“The liberty I contend for is more than toleration. The very idea of toleration is despicable; it supposes that some have a pre-eminence above the rest to grant indulgence; whereas all should be equally free, Jews, Turks [Muslims], Pagans and Christians. Test oaths and established creeds should be avoided as the worst of evils.”

Like Leland, I contend for more than tolerance and I contend for acceptance. But that acceptance ends when any person or group is willing to use their religion to enslave, murder, or otherwise dominate other people in the name of their God, not just in this life, but in the next. This is especially true of those who use the police power of the state to enforce their beliefs and hatred on others.  I will do whatever I can to expose them for what they are, irregardless of the “faith” they supposedly represent.

I guess that is why I am even more frightened of religious true believers than non-religious true believers. While the non-religious true believer may sacrifice everything for the sake of power and control in this life, and may in fact commit the most heinous crimes against humanity, their hatred is bounded in space and time to this earth. The religious true believer is not content with that, their enemies must be damned and punished in this life, but for eternity, without hope of salvation.

That is why they are so dangerous for their hatred is unbounded by time, or space, it lasts for eternity.

With that I wish you a good day.

Peace

Padre Steve+

 

 

 

 

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#Je Suis Charlie and the Conservative Christian Absence of Empathy

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The horrific terrorist murders and the butchery committed by radical Islamist agains the staff of the French satire paper Charlie Hebdo has brought much comment and discussion. I wrote about it yesterday and pointed out that a leading figure of the Catholic part of the American Religious Right, Bill Donohue of the Catholic League, took the time to let everyone in his audience know that the cartoonists had brought the attacks on themselves. How? Well they insulted the prophet Mohammed. While Donohue gave lip-service that killing the journalist was wrong, he blamed the victims.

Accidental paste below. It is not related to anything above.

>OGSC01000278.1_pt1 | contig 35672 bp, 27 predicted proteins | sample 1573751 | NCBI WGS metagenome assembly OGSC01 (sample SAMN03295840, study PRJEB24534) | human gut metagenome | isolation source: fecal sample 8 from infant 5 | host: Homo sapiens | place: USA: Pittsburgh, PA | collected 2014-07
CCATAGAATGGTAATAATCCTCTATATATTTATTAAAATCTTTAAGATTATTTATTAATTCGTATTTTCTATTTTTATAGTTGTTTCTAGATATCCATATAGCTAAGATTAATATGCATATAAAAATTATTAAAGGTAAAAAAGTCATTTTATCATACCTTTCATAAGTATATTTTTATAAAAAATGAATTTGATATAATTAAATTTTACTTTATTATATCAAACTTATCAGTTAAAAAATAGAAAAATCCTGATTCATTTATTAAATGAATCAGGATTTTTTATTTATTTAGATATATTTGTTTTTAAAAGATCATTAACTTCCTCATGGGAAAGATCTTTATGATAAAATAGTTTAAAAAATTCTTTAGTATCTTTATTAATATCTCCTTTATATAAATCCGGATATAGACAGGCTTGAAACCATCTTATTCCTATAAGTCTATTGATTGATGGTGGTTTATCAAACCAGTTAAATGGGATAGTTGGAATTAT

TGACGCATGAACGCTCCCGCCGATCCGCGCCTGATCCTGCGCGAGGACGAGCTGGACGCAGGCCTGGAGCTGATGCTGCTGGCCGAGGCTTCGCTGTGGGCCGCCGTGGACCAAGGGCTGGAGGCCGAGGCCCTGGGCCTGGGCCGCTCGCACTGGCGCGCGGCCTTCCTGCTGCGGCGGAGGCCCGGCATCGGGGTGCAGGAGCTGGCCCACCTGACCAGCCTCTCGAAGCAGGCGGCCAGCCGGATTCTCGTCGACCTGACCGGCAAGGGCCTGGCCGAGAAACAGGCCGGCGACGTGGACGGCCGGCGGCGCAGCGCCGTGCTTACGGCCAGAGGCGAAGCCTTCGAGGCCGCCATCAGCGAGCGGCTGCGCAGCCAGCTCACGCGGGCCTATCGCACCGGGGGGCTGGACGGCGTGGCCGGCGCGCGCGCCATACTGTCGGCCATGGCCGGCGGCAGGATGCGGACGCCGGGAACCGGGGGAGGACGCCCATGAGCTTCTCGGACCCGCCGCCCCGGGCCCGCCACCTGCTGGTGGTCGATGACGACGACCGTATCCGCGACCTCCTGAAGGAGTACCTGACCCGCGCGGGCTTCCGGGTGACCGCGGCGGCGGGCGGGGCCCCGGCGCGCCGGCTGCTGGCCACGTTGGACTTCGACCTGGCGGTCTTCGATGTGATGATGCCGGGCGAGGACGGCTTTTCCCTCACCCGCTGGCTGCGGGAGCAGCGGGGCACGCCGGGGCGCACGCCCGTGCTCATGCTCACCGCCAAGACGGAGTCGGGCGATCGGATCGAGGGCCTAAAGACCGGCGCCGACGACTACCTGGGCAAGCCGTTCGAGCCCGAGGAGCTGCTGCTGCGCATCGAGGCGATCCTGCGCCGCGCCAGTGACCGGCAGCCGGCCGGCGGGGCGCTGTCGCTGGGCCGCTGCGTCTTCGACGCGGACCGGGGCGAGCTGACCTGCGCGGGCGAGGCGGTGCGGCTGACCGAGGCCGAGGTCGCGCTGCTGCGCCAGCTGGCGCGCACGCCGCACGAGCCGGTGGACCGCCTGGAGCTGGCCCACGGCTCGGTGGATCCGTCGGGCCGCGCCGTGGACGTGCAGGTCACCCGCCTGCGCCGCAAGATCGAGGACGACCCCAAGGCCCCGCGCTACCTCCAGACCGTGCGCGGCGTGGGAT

Of course Donohue doesn’t give a damn about Moslem feelings, he is only looking for an excuse to excoriate anyone who would also dare to make satire of his rigid faith, even Pope Francis. But then Donohue will unite his cause, the destruction of secular democracy and pluralism with what Peter Kreeft described as an Ecumenical Jihad where Catholics, conservative Protestants, especially Evangelicals, Orthodox Christians, Jews and Moslems would fight secularism. You see for “true believers” like Donohue, and many leaders and pundits of the Christian right the current enemy is secular democracy, because it alone stands against theocracy of every kind.

Eric Hoffer wrote in his book The True Believer 

“The impression somehow prevails that the true believer, particularly the religious individual, is a humble person. The truth is the surrendering and humbling of the self breed pride and arrogance. The true believer is apt to see himself as one of the chosen, the salt of the earth, the light of the world, a prince disguised in meekness, who is destined to inherit the earth and the kingdom of heaven too. He who is not of his faith is evil; he who will not listen will perish.”